I was in a community theater production a couple of years ago.
It was a one-night guest performance — a starring role in the play “Love Letters,” where two actors sit at desks and read love letters they’ve written to each other over the course of their lives.
I had always wanted to try community theater but still, I was nervous. In the couple of days I had to prepare, I steeled myself, expecting to face rows of people staring up at me through the spotlights. What happened was far worse. The weather turned bad that night and the four people who came to see the play were all related to me.
It was painful, but I walked away with new respect for those who fill our local stages with dramatic entertainment. The ones who say to each other, like Mickey Rooney, “Hey, let’s put on a show!”
Our region is flush with local theater groups who relentlessly come up with new ways to amuse those of us who buy their tickets. But, local audience loyalty is spotty at best.
That’s why my eyes widened when I heard that one local group, Theatre in the Mist, was taking on “Les Miserables.” I’m pretty sure I muttered, “are you kidding me?”
For those who don’t keep up with musical theater, or haven’t read the reams of press about last year’s movie of the same name, the musical opera is a massive undertaking. There’s a giant cast. And everybody sings all through the play, each lyric advancing the plot.
Those involved have gamely taken on a production that director Joey Bucheker calls “a monster.” The theater group’s chairman, Ryan Scarfone, calls it “a beast.”
The 14-year-old company has never attempted anything like this, but they know big reach leads to big gains. This could considerably amp up its reputation, which has already been increasing with successful past musicals like “The Wizard of Oz,” and “Annie.”
About 250 actors showed up to audition for nearly 60 roles. Some of the cast are professionals from Buffalo, performing free in this non-profit production because it isn’t likely a local professional group will have the cash to produce it any time soon. Cast members are driving here for rehearsals from all over the region and parts of Canada. One actress drives two hours from Cuba. It appears the hundred or so people involved in getting this enormous, song-filled production together are simply captivated by the challenge.
The other day, Lewiston actor Jerry Mosey commented to me via Facebook, “Believe it or not (at 71) I’m playing Thenardier — Master of the House!” His excitement was contagious.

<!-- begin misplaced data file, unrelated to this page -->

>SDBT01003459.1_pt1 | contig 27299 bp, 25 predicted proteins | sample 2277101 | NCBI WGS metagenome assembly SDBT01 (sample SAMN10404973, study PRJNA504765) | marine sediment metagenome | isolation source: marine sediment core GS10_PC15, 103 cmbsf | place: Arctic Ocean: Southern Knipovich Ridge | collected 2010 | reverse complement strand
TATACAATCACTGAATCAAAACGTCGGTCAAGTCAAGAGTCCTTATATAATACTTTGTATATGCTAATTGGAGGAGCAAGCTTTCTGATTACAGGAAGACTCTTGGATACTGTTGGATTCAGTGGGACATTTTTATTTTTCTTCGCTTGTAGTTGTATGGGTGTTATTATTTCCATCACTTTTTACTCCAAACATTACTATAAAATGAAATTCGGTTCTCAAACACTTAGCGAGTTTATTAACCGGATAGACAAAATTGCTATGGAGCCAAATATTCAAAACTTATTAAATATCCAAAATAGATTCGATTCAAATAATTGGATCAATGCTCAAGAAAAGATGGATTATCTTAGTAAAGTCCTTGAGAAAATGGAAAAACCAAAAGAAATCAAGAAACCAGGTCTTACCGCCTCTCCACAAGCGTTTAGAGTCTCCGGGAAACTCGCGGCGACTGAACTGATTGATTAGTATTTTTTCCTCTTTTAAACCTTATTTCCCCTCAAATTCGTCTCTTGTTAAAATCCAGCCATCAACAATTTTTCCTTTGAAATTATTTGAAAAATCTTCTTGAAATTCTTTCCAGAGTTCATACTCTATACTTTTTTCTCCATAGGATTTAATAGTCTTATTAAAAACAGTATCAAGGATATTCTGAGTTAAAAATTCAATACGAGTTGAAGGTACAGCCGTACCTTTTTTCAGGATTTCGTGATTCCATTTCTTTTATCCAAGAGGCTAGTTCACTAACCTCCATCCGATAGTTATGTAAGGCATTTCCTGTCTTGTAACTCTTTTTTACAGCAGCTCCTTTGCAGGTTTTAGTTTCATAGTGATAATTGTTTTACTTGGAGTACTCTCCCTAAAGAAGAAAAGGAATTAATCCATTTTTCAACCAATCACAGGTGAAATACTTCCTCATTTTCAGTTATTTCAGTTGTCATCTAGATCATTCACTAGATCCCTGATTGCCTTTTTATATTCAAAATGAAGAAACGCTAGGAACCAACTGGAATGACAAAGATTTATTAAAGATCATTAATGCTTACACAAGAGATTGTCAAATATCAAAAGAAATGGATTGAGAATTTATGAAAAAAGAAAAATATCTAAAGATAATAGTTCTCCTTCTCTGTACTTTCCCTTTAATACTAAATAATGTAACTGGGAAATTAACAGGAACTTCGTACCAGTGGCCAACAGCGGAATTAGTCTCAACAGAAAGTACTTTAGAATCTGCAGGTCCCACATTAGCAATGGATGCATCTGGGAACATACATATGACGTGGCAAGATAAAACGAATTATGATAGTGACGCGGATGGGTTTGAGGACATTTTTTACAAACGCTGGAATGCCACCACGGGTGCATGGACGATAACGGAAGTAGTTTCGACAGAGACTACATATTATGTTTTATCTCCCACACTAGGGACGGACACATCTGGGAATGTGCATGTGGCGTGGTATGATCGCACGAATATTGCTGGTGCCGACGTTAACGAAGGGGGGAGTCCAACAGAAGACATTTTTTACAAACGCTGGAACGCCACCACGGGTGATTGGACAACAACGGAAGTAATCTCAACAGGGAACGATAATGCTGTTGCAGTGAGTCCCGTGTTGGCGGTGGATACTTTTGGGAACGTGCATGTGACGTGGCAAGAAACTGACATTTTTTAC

I met up with Mosey on Wednesday to talk about the play, and while “Les Miserables,” with its dark tones of class warfare, has never been my favorite musical, even I got drawn into the excitement.
Mosey, a veteran actor most recently seen performing in the Marble Orchard historical tours in Lewiston, told me over Orange Cat coffee about his life. It’s been a wandering road which led him towards and then away from the priesthood. After the seminary, he toured with a nightclub band, but eventually became a college educator before retiring about ten years ago. He sits on a handful of community boards, but his real love is theater and that love is expressed in this dastardly role.
The play takes place in 19th century France and is about a man who is wrongly imprisoned for stealing bread to feed his dying nephew. Years later, released from jail, but pursued by his jailor, the man gets entangled in a student uprising and lives are changed forever.
Mosey plays a loathsome barkeeper who gets to sing the well-known song that is the play’s comic relief, “Master of the House.”
Jerry describes his character as a man who steals from the corpses in the sewers with the certainty that there is no ultimate punishment for his deeds. “I raise my eyes to see the heavens, and only the moon looks down,” Thenardier sings.
An interesting role for a man who early in life left the priesthood, but for Mosey, the play itself is full of spiritual redemption, which might be why it has drawn adoring audiences from around the globe since it debuted in Paris in 1980.
Describing the extraordinary production, Mosey says that the final moments carry the most powerful message, one that causes his eyes to well up as he speaks of it.
He told me how John Valjean, the main character, on his deathbed sings “To love another person is to see the face of God.”
I don’t know about Valjean, but for me — if I were to look for the face of God — it would more likely be in the faces of the 100 or so people in front of and behind the curtain at the high school, who have the guts to try to put on a show that has daunted the highest paid professionals. They are doing it regardless of who shows up in the seats, because there is soulful joy for them in the doing.
If there is a face of God, it would surely be reflected upon theirs.
(”Les Miserables” runs Oct. 11 through 26 at the Performing Arts Center. For more information visit www.theatreinthemist.org or call 877-856-0694).
Contact Features Editor Michele DeLuca at 282-2311, ext. 2263.